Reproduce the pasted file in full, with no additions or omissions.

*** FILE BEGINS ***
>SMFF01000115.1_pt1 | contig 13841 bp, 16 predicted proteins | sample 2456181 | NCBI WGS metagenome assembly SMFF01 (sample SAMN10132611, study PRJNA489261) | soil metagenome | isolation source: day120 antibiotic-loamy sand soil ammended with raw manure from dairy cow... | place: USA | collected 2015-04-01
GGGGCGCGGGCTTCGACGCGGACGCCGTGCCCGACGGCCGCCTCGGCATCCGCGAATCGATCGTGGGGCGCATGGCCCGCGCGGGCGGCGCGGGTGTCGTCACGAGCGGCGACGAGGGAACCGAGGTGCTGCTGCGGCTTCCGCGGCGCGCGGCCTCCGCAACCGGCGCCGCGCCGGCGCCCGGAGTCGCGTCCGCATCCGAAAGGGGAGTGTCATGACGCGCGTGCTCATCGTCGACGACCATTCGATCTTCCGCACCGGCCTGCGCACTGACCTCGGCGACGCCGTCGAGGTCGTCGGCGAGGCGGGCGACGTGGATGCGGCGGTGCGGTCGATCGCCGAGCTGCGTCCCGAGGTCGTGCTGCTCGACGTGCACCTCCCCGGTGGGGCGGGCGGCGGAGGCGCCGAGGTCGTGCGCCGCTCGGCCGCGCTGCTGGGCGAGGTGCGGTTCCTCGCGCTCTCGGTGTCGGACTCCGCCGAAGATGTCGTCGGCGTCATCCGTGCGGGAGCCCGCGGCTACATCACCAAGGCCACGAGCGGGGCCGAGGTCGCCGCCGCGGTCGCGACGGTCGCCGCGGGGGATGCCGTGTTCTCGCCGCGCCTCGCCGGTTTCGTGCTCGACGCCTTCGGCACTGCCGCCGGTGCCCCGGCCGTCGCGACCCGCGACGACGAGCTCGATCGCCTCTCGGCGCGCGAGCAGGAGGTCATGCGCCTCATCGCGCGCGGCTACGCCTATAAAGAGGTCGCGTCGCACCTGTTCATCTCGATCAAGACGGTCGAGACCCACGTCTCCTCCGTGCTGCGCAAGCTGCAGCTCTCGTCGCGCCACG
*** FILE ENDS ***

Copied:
>SMFF01000115.1_pt1 | contig 13841 bp, 16 predicted proteins | sample 2456181 | NCBI WGS metagenome assembly SMFF01 (sample SAMN10132611, study PRJNA489261) | soil metagenome | isolation source: day120 antibiotic-loamy sand soil ammended with raw manure from dairy cow... | place: USA | collected 2015-04-01
GGGGCGCGGGCTTCGACGCGGACGCCGTGCCCGACGGCCGCCTCGGCATCCGCGAATCGATCGTGGGGCGCATGGCCCGCGCGGGCGGCGCGGGTGTCGTCACGAGCGGCGACGAGGGAACCGAGGTGCTGCTGCGGCTTCCGCGGCGCGCGGCCTCCGCAACCGGCGCCGCGCCGGCGCCCGGAGTCGCGTCCGCATCCGAAAGGGGAGTGTCATGACGCGCGTGCTCATCGTCGACGACCATTCGATCTTCCGCACCGGCCTGCGCACTGACCTCGGCGACGCCGTCGAGGTCGTCGGCGAGGCGGGCGACGTGGATGCGGCGGTGCGGTCGATCGCCGAGCTGCGTCCCGAGGTCGTGCTGCTCGACGTGCACCTCCCCGGTGGGGCGGGCGGCGGAGGCGCCGAGGTCGTGCGCCGCTCGGCCGCGCTGCTGGGCGAGGTGCGGTTCCTCGCGCTCTCGGTGTCGGACTCCGCCGAAGATGTCGTCGGCGTCATCCGTGCGGGAGCCCGCGGCTACATCACCAAGGCCACGAGCGGGGCCGAGGTCGCCGCCGCGGTCGCGACGGTCGCCGCGGGGGATGCCGTGTTCTCGCCGCGCCTCGCCGGTTTCGTGCTCGACGCCTTCGGCACTGCCGCCGGTGCCCCGGCCGTCGCGACCCGCGACGACGAGCTCGATCGCCTCTCGGCGCGCGAGCAGGAGGTCATGCGCCTCATCGCGCGCGGCTACGCCTATAAAGAGGTCGCGTCGCACCTGTTCATCTCGATCAAGACGGTCGAGACCCACGTCTCCTCCGTGCTGCGCAAGCTGCAGCTCTCGTCGCGCCACG